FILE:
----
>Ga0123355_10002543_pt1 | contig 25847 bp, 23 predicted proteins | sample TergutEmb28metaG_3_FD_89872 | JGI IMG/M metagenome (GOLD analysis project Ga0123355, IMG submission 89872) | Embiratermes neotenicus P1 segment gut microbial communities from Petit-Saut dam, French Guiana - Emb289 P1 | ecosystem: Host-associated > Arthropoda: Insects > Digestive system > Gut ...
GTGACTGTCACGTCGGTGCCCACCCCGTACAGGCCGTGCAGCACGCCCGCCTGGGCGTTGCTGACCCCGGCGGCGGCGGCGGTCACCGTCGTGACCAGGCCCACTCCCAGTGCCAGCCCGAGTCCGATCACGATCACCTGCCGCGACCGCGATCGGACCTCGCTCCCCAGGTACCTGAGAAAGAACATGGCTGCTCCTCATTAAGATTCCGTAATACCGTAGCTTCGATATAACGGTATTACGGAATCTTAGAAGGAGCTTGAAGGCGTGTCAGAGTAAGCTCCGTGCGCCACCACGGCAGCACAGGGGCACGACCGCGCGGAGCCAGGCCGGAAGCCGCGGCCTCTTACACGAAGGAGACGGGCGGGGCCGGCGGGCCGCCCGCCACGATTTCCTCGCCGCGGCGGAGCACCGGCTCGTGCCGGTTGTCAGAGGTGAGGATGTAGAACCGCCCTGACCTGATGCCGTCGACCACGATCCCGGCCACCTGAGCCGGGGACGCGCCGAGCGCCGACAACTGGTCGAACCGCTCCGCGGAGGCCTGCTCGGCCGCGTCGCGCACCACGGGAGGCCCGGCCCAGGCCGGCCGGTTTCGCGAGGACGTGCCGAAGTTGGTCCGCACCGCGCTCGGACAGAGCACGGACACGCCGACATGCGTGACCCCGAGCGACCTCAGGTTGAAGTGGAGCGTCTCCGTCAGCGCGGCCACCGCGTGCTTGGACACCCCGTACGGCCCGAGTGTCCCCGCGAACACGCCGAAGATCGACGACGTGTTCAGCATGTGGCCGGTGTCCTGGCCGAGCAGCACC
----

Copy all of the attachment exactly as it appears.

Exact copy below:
>Ga0123355_10002543_pt1 | contig 25847 bp, 23 predicted proteins | sample TergutEmb28metaG_3_FD_89872 | JGI IMG/M metagenome (GOLD analysis project Ga0123355, IMG submission 89872) | Embiratermes neotenicus P1 segment gut microbial communities from Petit-Saut dam, French Guiana - Emb289 P1 | ecosystem: Host-associated > Arthropoda: Insects > Digestive system > Gut ...
GTGACTGTCACGTCGGTGCCCACCCCGTACAGGCCGTGCAGCACGCCCGCCTGGGCGTTGCTGACCCCGGCGGCGGCGGCGGTCACCGTCGTGACCAGGCCCACTCCCAGTGCCAGCCCGAGTCCGATCACGATCACCTGCCGCGACCGCGATCGGACCTCGCTCCCCAGGTACCTGAGAAAGAACATGGCTGCTCCTCATTAAGATTCCGTAATACCGTAGCTTCGATATAACGGTATTACGGAATCTTAGAAGGAGCTTGAAGGCGTGTCAGAGTAAGCTCCGTGCGCCACCACGGCAGCACAGGGGCACGACCGCGCGGAGCCAGGCCGGAAGCCGCGGCCTCTTACACGAAGGAGACGGGCGGGGCCGGCGGGCCGCCCGCCACGATTTCCTCGCCGCGGCGGAGCACCGGCTCGTGCCGGTTGTCAGAGGTGAGGATGTAGAACCGCCCTGACCTGATGCCGTCGACCACGATCCCGGCCACCTGAGCCGGGGACGCGCCGAGCGCCGACAACTGGTCGAACCGCTCCGCGGAGGCCTGCTCGGCCGCGTCGCGCACCACGGGAGGCCCGGCCCAGGCCGGCCGGTTTCGCGAGGACGTGCCGAAGTTGGTCCGCACCGCGCTCGGACAGAGCACGGACACGCCGACATGCGTGACCCCGAGCGACCTCAGGTTGAAGTGGAGCGTCTCCGTCAGCGCGGCCACCGCGTGCTTGGACACCCCGTACGGCCCGAGTGTCCCCGCGAACACGCCGAAGATCGACGACGTGTTCAGCATGTGGCCGGTGTCCTGGCCGAGCAGCACC